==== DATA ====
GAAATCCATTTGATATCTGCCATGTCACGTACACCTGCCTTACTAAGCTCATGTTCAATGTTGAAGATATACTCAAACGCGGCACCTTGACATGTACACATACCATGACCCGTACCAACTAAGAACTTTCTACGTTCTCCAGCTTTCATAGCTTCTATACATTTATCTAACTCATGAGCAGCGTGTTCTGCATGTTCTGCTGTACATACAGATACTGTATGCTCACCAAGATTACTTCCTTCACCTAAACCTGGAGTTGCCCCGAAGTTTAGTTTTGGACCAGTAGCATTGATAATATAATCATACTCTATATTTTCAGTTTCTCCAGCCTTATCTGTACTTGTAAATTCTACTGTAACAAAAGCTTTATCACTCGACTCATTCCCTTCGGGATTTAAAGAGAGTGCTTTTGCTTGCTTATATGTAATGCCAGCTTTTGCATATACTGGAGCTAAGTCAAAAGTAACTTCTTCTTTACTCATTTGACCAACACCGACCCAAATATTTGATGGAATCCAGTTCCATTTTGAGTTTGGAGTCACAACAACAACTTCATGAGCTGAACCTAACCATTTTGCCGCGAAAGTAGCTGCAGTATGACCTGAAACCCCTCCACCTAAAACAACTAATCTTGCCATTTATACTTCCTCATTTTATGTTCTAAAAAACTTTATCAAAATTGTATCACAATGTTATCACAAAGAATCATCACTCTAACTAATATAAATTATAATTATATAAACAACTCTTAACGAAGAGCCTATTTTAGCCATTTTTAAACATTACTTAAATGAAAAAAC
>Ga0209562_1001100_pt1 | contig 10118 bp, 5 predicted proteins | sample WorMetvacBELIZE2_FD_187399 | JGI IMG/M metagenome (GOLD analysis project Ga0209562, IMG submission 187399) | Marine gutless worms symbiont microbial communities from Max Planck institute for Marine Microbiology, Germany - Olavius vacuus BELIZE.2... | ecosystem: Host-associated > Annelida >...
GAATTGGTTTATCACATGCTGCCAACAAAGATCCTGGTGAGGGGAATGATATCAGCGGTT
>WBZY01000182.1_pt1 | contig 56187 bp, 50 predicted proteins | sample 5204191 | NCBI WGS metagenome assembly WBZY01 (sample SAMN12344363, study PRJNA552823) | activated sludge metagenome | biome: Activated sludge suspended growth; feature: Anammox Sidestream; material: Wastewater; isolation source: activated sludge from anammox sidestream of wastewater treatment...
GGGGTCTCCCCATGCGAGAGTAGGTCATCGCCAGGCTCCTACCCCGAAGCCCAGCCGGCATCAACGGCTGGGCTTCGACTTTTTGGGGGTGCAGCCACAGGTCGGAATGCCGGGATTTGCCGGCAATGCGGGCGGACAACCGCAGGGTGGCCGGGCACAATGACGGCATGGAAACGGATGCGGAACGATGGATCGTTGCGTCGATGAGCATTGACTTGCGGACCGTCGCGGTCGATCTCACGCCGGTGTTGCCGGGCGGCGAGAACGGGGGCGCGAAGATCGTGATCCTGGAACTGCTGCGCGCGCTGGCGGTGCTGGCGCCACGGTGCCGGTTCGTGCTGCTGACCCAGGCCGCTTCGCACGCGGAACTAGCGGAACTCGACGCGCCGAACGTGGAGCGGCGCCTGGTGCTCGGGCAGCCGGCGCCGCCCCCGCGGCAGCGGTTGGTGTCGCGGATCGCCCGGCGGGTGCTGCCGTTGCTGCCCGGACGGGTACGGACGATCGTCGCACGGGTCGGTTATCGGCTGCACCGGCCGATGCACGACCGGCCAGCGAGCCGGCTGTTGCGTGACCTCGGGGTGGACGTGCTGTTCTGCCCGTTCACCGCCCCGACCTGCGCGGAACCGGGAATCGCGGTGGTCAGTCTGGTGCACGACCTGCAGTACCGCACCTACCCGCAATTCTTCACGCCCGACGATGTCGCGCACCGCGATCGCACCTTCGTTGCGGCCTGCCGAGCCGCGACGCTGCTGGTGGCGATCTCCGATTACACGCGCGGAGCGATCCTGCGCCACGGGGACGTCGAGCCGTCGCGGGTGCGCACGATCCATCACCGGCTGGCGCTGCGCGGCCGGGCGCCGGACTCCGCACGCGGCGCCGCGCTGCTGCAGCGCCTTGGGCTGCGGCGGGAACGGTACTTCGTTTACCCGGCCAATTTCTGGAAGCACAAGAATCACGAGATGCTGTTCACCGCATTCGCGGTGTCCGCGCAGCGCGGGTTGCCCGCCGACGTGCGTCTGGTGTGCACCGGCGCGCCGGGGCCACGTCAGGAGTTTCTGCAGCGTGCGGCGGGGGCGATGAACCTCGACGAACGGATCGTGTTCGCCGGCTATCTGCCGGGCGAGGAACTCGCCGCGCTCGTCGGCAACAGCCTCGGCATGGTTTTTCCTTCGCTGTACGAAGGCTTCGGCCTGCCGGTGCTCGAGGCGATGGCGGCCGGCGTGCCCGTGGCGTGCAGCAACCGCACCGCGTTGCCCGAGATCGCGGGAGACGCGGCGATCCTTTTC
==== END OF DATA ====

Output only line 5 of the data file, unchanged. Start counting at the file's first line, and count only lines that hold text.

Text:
GGGGTCTCCCCATGCGAGAGTAGGTCATCGCCAGGCTCCTACCCCGAAGCCCAGCCGGCATCAACGGCTGGGCTTCGACTTTTTGGGGGTGCAGCCACAGGTCGGAATGCCGGGATTTGCCGGCAATGCGGGCGGACAACCGCAGGGTGGCCGGGCACAATGACGGCATGGAAACGGATGCGGAACGATGGATCGTTGCGTCGATGAGCATTGACTTGCGGACCGTCGCGGTCGATCTCACGCCGGTGTTGCCGGGCGGCGAGAACGGGGGCGCGAAGATCGTGATCCTGGAACTGCTGCGCGCGCTGGCGGTGCTGGCGCCACGGTGCCGGTTCGTGCTGCTGACCCAGGCCGCTTCGCACGCGGAACTAGCGGAACTCGACGCGCCGAACGTGGAGCGGCGCCTGGTGCTCGGGCAGCCGGCGCCGCCCCCGCGGCAGCGGTTGGTGTCGCGGATCGCCCGGCGGGTGCTGCCGTTGCTGCCCGGACGGGTACGGACGATCGTCGCACGGGTCGGTTATCGGCTGCACCGGCCGATGCACGACCGGCCAGCGAGCCGGCTGTTGCGTGACCTCGGGGTGGACGTGCTGTTCTGCCCGTTCACCGCCCCGACCTGCGCGGAACCGGGAATCGCGGTGGTCAGTCTGGTGCACGACCTGCAGTACCGCACCTACCCGCAATTCTTCACGCCCGACGATGTCGCGCACCGCGATCGCACCTTCGTTGCGGCCTGCCGAGCCGCGACGCTGCTGGTGGCGATCTCCGATTACACGCGCGGAGCGATCCTGCGCCACGGGGACGTCGAGCCGTCGCGGGTGCGCACGATCCATCACCGGCTGGCGCTGCGCGGCCGGGCGCCGGACTCCGCACGCGGCGCCGCGCTGCTGCAGCGCCTTGGGCTGCGGCGGGAACGGTACTTCGTTTACCCGGCCAATTTCTGGAAGCACAAGAATCACGAGATGCTGTTCACCGCATTCGCGGTGTCCGCGCAGCGCGGGTTGCCCGCCGACGTGCGTCTGGTGTGCACCGGCGCGCCGGGGCCACGTCAGGAGTTTCTGCAGCGTGCGGCGGGGGCGATGAACCTCGACGAACGGATCGTGTTCGCCGGCTATCTGCCGGGCGAGGAACTCGCCGCGCTCGTCGGCAACAGCCTCGGCATGGTTTTTCCTTCGCTGTACGAAGGCTTCGGCCTGCCGGTGCTCGAGGCGATGGCGGCCGGCGTGCCCGTGGCGTGCAGCAACCGCACCGCGTTGCCCGAGATCGCGGGAGACGCGGCGATCCTTTTC